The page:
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Old 02-28-2012, 10:34 AM   #11
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Actually, I think camera brand is less important.
I have to disagree here. There are huge differences between some brands. Actually, what you said was anymajor camera brand. I supposed since you said major camera brand that I can agree with you somewhat, but not completely.

Dedicated camera companies like Canon, Nikon, Leica, etc are pretty much at the point where the big differences are between features and not optics. Thee are still differences between them though. For instance, I find Nikons to have slightly sharper focus than Canons all other things being equal.

Some cameras do not reproduce colors as accurately as others. This is especially noticable with brands that are not only camera brands (Think HP and others like that).

The most important thing to getting a great shot is the photographer. A photographer who is good can get great shots with any camera. Now if you are like most people you want great shots, but don't really have an interest in actual photography then you will want a point and shot that all you have to do is press the button and you are done. Major camera brand point and shoots are what will work in that case, and as Andy says, it will be the features and level on control that you will be looking at.
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Old 02-29-2012, 08:10 AM   #12
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What type of photographer are you? Do you know what you are doing or do you want to just push a button and have the camera figure out the rest?
I know what I'm doing when it comes to taking photos as my father and my uncle were both professional photographers back in the day but it's more if it's worth spending that extra bit of money for a DSLR if a point and shoot can still get good results when it comes to food photos. I must admit I like taking shots of food with the background blurred out and with a point and shoot that will be difficult if impossible I guess to achieve?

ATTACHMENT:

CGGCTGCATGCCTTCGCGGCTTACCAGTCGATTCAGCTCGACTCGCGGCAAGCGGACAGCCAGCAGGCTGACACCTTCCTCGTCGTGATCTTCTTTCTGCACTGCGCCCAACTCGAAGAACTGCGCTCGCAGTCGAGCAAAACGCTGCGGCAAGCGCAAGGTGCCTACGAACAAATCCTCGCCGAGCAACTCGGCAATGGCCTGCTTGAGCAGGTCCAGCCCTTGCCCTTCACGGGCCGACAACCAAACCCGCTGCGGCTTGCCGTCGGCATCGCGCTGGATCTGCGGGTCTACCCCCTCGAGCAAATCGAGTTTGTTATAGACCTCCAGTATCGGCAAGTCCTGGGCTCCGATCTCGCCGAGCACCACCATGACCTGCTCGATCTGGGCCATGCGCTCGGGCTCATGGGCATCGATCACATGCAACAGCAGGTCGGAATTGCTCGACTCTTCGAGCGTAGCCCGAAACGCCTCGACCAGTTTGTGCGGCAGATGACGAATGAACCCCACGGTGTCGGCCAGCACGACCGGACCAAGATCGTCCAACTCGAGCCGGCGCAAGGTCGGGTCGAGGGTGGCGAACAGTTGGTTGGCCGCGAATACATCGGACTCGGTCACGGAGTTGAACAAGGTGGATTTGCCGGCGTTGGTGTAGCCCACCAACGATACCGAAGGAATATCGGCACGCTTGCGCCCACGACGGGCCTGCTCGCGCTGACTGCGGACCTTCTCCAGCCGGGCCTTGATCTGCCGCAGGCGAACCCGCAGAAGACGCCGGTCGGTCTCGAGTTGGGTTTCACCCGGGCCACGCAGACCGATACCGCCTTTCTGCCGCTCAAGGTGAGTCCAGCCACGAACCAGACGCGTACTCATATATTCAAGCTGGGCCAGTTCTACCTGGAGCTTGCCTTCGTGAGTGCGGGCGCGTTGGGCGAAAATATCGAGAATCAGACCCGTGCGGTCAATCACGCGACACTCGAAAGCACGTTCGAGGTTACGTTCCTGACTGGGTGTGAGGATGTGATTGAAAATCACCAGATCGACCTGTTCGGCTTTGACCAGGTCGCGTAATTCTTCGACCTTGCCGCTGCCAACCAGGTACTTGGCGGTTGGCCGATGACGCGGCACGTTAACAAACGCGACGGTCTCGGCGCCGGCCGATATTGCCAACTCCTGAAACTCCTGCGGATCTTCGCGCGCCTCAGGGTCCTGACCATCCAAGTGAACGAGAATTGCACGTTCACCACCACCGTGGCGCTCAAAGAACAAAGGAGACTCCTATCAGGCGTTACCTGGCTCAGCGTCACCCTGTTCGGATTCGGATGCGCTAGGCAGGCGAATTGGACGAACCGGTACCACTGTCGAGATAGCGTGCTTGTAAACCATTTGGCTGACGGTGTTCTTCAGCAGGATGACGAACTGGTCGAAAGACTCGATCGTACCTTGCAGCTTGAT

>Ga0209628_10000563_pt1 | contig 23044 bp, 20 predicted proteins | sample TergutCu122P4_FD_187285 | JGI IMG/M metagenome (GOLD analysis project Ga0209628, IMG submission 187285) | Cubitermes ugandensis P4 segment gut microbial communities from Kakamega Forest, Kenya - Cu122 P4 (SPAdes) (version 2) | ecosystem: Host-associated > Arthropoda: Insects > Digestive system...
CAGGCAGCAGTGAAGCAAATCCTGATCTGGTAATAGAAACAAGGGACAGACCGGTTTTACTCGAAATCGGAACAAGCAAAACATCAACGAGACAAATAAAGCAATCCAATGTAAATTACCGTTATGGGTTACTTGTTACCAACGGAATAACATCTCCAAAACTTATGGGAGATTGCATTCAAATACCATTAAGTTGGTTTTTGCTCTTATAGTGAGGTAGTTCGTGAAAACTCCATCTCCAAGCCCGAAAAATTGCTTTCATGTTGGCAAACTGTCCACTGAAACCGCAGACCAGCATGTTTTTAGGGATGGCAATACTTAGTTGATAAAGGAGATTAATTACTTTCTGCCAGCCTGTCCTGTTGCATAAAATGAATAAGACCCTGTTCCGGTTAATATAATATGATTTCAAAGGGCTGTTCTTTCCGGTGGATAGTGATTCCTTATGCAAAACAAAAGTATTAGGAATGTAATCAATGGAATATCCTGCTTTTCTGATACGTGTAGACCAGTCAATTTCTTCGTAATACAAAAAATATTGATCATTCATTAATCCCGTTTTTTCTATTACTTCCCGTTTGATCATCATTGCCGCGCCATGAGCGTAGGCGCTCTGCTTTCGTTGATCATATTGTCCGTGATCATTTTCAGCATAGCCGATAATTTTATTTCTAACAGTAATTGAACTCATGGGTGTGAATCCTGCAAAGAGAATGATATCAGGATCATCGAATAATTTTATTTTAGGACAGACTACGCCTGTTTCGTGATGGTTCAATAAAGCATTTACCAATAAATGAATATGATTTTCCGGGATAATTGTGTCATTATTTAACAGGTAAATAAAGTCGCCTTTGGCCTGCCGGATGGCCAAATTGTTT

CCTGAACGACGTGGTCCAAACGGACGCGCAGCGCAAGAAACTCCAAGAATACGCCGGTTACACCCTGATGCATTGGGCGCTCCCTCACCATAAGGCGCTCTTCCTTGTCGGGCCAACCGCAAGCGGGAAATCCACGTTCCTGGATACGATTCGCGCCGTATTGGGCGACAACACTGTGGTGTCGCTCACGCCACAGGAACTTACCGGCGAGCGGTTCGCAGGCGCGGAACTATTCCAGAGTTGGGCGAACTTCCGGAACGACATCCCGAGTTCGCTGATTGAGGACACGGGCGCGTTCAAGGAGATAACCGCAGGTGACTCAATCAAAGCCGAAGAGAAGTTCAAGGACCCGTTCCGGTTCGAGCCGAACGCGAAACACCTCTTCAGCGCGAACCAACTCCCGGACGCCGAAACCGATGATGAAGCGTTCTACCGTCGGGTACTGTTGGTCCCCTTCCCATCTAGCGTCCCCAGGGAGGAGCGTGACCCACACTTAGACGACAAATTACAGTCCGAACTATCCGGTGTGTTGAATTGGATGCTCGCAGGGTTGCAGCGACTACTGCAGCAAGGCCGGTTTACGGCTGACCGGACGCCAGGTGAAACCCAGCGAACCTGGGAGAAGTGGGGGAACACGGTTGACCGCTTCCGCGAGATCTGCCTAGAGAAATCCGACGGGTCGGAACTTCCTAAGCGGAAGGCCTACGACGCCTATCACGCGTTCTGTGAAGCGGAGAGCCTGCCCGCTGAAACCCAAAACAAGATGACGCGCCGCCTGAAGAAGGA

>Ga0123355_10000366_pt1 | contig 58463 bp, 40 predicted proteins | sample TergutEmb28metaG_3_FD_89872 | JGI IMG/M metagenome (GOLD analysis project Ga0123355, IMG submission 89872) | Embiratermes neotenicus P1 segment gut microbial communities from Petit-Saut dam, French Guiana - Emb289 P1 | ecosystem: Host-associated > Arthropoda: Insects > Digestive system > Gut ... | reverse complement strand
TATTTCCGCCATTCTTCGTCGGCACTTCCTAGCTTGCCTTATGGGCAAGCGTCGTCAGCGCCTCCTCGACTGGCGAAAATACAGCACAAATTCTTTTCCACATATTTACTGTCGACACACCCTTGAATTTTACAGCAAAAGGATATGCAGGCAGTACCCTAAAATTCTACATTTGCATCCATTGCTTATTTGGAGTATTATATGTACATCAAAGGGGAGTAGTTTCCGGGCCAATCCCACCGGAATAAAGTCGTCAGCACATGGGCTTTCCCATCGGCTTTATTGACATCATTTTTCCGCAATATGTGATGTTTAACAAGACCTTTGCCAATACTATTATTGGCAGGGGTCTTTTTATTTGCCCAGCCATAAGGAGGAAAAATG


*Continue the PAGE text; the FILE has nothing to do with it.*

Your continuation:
Thanks for everyones comments so far and also the great photos and feedback:)
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Old 02-29-2012, 08:21 AM   #13
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Originally Posted by jonnyjonny_uk

I know what I'm doing when it comes to taking photos as my father and my uncle were both professional photographers back in the day but it's more if it's worth spending that extra bit of money for a DSLR if a point and shoot can still get good results when it comes to food photos. I must admit I like taking shots of food with the background blurred out and with a point and shoot that will be difficult if impossible I guess to achieve?

Thanks for everyones comments so far and also the great photos and feedback:)
You can get that blur with a point and shoot, but not to the degree that you can with a DSLR. The portrait setting on a point and shoot can help with this.
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Old 02-29-2012, 08:26 AM   #14
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Something you might want to consider is a micro 2/3 camera. If you are not familiar with them they are like a cross between a point and shoot and an SLR. They have smaller sensors and smaller bodies, but do have interchangeable lenses. They give you full manual control like an SLR. The issue I have with them though is that they are not much less expensive than an SLR and because they are pretty new there are not a whole lot of lenses available yet.

You can get great food shots with a point and shoot. If you are looking to not spend a lot then absolutely get a P&S.
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Old 02-29-2012, 10:26 AM   #15
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You can get that blur with a point and shoot, but not to the degree that you can with a DSLR. The portrait setting on a point and shoot can help with this.
I never realised that, thanks.